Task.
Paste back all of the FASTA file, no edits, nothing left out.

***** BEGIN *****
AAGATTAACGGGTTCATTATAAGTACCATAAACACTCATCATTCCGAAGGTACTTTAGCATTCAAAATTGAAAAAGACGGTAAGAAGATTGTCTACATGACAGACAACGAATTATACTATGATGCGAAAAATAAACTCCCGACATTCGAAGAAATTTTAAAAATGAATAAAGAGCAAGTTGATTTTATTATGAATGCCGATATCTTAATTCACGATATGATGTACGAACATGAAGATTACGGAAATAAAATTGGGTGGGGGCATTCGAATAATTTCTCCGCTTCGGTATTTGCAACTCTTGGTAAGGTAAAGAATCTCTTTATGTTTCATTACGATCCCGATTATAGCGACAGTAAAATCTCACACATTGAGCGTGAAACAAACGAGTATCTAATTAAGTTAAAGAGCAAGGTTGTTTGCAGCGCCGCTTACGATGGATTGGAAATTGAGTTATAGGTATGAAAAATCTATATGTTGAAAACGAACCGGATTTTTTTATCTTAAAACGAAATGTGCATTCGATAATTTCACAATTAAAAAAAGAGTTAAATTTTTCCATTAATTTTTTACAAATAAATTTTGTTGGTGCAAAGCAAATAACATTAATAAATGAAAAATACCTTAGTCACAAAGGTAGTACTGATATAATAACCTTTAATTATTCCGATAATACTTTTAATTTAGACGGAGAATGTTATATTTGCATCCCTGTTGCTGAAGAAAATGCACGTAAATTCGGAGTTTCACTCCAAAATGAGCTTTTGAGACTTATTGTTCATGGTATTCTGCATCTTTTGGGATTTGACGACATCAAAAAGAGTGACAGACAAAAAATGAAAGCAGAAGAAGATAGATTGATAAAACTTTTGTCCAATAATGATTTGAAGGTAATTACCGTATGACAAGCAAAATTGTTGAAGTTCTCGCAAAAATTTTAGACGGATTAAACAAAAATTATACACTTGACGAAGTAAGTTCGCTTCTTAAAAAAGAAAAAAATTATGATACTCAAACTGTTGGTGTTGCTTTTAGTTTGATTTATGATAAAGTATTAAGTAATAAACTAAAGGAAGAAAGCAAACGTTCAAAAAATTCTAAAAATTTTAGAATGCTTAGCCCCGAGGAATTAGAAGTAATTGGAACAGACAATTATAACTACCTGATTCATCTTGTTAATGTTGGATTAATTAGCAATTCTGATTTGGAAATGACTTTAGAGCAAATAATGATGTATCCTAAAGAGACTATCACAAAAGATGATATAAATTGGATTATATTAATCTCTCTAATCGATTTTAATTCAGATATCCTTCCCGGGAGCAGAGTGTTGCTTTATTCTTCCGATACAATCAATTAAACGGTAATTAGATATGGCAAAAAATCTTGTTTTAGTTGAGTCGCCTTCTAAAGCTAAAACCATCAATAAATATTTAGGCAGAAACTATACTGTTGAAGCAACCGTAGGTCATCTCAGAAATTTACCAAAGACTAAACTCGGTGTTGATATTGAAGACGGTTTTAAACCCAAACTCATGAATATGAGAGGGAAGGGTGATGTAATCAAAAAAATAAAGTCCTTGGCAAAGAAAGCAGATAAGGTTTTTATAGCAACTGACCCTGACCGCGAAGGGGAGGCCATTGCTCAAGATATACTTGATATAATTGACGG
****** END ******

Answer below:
AAGATTAACGGGTTCATTATAAGTACCATAAACACTCATCATTCCGAAGGTACTTTAGCATTCAAAATTGAAAAAGACGGTAAGAAGATTGTCTACATGACAGACAACGAATTATACTATGATGCGAAAAATAAACTCCCGACATTCGAAGAAATTTTAAAAATGAATAAAGAGCAAGTTGATTTTATTATGAATGCCGATATCTTAATTCACGATATGATGTACGAACATGAAGATTACGGAAATAAAATTGGGTGGGGGCATTCGAATAATTTCTCCGCTTCGGTATTTGCAACTCTTGGTAAGGTAAAGAATCTCTTTATGTTTCATTACGATCCCGATTATAGCGACAGTAAAATCTCACACATTGAGCGTGAAACAAACGAGTATCTAATTAAGTTAAAGAGCAAGGTTGTTTGCAGCGCCGCTTACGATGGATTGGAAATTGAGTTATAGGTATGAAAAATCTATATGTTGAAAACGAACCGGATTTTTTTATCTTAAAACGAAATGTGCATTCGATAATTTCACAATTAAAAAAAGAGTTAAATTTTTCCATTAATTTTTTACAAATAAATTTTGTTGGTGCAAAGCAAATAACATTAATAAATGAAAAATACCTTAGTCACAAAGGTAGTACTGATATAATAACCTTTAATTATTCCGATAATACTTTTAATTTAGACGGAGAATGTTATATTTGCATCCCTGTTGCTGAAGAAAATGCACGTAAATTCGGAGTTTCACTCCAAAATGAGCTTTTGAGACTTATTGTTCATGGTATTCTGCATCTTTTGGGATTTGACGACATCAAAAAGAGTGACAGACAAAAAATGAAAGCAGAAGAAGATAGATTGATAAAACTTTTGTCCAATAATGATTTGAAGGTAATTACCGTATGACAAGCAAAATTGTTGAAGTTCTCGCAAAAATTTTAGACGGATTAAACAAAAATTATACACTTGACGAAGTAAGTTCGCTTCTTAAAAAAGAAAAAAATTATGATACTCAAACTGTTGGTGTTGCTTTTAGTTTGATTTATGATAAAGTATTAAGTAATAAACTAAAGGAAGAAAGCAAACGTTCAAAAAATTCTAAAAATTTTAGAATGCTTAGCCCCGAGGAATTAGAAGTAATTGGAACAGACAATTATAACTACCTGATTCATCTTGTTAATGTTGGATTAATTAGCAATTCTGATTTGGAAATGACTTTAGAGCAAATAATGATGTATCCTAAAGAGACTATCACAAAAGATGATATAAATTGGATTATATTAATCTCTCTAATCGATTTTAATTCAGATATCCTTCCCGGGAGCAGAGTGTTGCTTTATTCTTCCGATACAATCAATTAAACGGTAATTAGATATGGCAAAAAATCTTGTTTTAGTTGAGTCGCCTTCTAAAGCTAAAACCATCAATAAATATTTAGGCAGAAACTATACTGTTGAAGCAACCGTAGGTCATCTCAGAAATTTACCAAAGACTAAACTCGGTGTTGATATTGAAGACGGTTTTAAACCCAAACTCATGAATATGAGAGGGAAGGGTGATGTAATCAAAAAAATAAAGTCCTTGGCAAAGAAAGCAGATAAGGTTTTTATAGCAACTGACCCTGACCGCGAAGGGGAGGCCATTGCTCAAGATATACTTGATATAATTGACGG